Last night I gave in to a gathering sense of film history in progress, and saw the Tim Burton film, based on Stephen Sondheim's musical, Sweeney Todd: The Demon Barber of Fleet Street.
It's a violent, bitter, twisted, macabre, gruesome, angry, and coldly evil film with terrific music and brilliant performances, reuniting Willy Wonka, Charlie Bucket's mother, and the director of Charlie and the Chocolate Factory.
The above actors play, respectively, an embittered barber turned homicidal maniac and his enabling landlady, who serves his victims to the public as meat pies. The bloodbath is triggered by Professor Snape and Wormtail, or rather a crooked judge and brutal beadle played by the same actors.
What keeps the demon barber's revenge from becoming nothing more than a diabolical justification for mass murder is the bittersweet tragedy furnished by a handful of peripheral characters who complicate the business, most notably Borat in the character of a cockney blackmailer disguised as an Italian barber.
There is also a couple of beautiful young lovers whose chances of true happiness are blighted in an interesting reversal of romantic convention; a mad beggar-woman who somehow seems to be the only person who perceives what is going on; and a sweet-faced, good-hearted waif whose likely future may provide a disturbing topic for your thoughts during the long, wakeful night after you see this movie.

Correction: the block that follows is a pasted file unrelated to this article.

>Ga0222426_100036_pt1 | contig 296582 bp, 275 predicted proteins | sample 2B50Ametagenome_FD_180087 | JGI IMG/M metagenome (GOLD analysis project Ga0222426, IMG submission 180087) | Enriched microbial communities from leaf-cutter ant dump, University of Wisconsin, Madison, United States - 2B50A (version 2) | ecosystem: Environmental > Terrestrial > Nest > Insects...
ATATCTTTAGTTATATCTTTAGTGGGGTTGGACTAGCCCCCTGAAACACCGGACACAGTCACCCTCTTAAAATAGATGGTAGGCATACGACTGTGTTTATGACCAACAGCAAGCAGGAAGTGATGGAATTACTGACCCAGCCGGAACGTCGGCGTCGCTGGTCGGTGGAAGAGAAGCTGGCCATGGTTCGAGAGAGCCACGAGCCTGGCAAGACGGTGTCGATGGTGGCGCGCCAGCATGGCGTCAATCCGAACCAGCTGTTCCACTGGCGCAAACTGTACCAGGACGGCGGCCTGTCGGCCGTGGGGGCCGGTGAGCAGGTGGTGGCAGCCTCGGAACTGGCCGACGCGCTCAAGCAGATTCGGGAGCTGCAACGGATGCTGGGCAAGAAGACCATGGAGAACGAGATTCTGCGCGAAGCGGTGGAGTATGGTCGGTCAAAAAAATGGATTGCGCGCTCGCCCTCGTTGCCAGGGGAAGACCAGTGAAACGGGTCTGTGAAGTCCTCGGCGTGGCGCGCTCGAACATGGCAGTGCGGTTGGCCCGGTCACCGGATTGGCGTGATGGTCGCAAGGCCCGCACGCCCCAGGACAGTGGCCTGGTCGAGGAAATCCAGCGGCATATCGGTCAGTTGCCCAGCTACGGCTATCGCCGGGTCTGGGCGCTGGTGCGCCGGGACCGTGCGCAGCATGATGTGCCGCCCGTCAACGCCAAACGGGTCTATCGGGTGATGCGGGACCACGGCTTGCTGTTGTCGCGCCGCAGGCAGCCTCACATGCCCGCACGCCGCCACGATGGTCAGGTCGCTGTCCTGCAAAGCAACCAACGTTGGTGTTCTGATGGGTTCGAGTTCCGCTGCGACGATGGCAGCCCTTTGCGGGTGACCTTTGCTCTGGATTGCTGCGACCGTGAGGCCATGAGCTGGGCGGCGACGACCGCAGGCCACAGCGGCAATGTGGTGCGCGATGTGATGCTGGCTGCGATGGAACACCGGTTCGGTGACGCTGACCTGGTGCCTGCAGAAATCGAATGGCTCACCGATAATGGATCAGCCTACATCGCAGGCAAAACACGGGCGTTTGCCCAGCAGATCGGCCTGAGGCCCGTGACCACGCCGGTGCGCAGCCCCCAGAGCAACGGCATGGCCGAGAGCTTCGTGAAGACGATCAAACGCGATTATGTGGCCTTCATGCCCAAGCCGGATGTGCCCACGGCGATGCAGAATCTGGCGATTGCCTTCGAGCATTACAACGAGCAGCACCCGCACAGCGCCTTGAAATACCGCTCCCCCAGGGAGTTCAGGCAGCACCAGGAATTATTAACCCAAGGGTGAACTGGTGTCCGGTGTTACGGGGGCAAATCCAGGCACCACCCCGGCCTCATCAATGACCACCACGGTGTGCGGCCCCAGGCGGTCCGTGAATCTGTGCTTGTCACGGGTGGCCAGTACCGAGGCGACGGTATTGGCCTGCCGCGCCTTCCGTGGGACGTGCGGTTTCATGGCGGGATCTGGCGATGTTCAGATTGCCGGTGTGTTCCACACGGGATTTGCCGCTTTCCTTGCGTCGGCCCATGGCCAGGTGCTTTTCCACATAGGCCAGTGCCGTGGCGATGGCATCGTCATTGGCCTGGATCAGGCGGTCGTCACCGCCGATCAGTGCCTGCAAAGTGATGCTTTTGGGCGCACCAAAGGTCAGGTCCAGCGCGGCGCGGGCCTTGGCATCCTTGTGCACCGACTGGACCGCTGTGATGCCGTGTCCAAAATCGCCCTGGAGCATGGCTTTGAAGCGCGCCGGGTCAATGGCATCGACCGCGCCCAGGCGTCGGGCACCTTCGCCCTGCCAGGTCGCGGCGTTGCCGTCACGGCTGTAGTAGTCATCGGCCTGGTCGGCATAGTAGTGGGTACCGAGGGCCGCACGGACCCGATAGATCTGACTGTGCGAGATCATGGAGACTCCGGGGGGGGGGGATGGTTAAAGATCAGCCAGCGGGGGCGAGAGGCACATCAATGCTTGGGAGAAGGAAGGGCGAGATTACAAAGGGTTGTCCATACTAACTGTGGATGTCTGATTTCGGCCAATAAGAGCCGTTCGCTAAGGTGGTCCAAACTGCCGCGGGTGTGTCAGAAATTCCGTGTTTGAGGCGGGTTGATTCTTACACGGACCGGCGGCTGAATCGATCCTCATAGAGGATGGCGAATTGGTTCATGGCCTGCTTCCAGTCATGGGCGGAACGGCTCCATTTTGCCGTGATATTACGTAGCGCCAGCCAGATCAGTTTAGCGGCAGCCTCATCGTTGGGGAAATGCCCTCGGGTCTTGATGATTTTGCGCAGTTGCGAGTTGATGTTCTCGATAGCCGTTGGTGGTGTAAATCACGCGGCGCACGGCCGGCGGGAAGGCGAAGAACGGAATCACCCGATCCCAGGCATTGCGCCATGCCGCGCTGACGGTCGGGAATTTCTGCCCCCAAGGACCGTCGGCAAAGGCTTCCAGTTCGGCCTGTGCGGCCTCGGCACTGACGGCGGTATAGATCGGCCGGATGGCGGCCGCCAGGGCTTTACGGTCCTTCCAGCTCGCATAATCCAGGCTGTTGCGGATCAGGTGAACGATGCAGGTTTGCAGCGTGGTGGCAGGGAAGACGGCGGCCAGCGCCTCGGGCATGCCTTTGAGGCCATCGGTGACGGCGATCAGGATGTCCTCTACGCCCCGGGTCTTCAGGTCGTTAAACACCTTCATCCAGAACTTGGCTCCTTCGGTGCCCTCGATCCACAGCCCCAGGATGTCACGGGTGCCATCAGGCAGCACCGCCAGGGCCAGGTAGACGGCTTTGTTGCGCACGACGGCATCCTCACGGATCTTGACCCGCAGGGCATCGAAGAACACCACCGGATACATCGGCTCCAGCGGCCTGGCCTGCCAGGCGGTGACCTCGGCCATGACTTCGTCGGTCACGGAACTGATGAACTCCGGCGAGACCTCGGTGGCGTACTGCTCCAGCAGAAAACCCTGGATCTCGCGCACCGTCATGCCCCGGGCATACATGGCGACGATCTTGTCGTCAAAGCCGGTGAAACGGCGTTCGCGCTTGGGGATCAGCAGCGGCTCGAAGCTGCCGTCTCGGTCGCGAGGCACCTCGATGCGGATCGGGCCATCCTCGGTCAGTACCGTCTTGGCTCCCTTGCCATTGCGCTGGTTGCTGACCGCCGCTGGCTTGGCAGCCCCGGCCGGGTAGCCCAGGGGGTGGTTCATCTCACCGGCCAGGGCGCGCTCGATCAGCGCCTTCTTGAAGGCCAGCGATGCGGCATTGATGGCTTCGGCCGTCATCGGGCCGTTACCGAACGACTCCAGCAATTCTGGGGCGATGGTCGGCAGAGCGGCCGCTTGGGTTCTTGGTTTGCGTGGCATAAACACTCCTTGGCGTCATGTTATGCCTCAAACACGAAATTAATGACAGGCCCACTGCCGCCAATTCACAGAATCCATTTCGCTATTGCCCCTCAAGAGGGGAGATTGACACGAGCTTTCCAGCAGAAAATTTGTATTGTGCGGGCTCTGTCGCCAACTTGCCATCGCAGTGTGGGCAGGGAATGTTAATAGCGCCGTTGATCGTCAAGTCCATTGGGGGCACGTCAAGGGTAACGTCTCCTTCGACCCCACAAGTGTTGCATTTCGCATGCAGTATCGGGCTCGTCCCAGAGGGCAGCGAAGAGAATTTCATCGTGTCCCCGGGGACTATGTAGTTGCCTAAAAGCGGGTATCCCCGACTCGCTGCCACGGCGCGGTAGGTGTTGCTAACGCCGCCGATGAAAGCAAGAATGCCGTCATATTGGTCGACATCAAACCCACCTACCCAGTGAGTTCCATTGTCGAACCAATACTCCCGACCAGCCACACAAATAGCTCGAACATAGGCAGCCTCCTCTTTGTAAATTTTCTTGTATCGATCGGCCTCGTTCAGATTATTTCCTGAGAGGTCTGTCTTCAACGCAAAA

All these characters, trailing individual plot threads behind them, come together in a climax of farce-like complexity, resulting in a grisly tangle from which few of them will walk away. It is truly disturbing to behold, but the most disturbing part is how you sympathize with nearly all of them on a certain level. I guess that's how tragedy is supposed to be done: when truly tragic characters are about to perish, you suddenly pity them as you realize that their fate was inevitable.
And how about the look of the movie? It does a great deal to convince you of Sweeney Todd's thesis that 19th-century London is a "hole in the world like a deep, dark pit." Besides the barber shop / abbatoir, the film takes you to a sinister bakehouse, a filthy sewer, an insane asylum, and a pie shop crawling with cockroaches. To look at the costumes, I believe the target the filmmakers aimed for (and hit) was "Charles Dickens on a bad acid trip." Which reminds me of one more thing - the spiky-haired waif I previously mentioned would have done well in the role of Jerry Cruncher's chip-a-block son.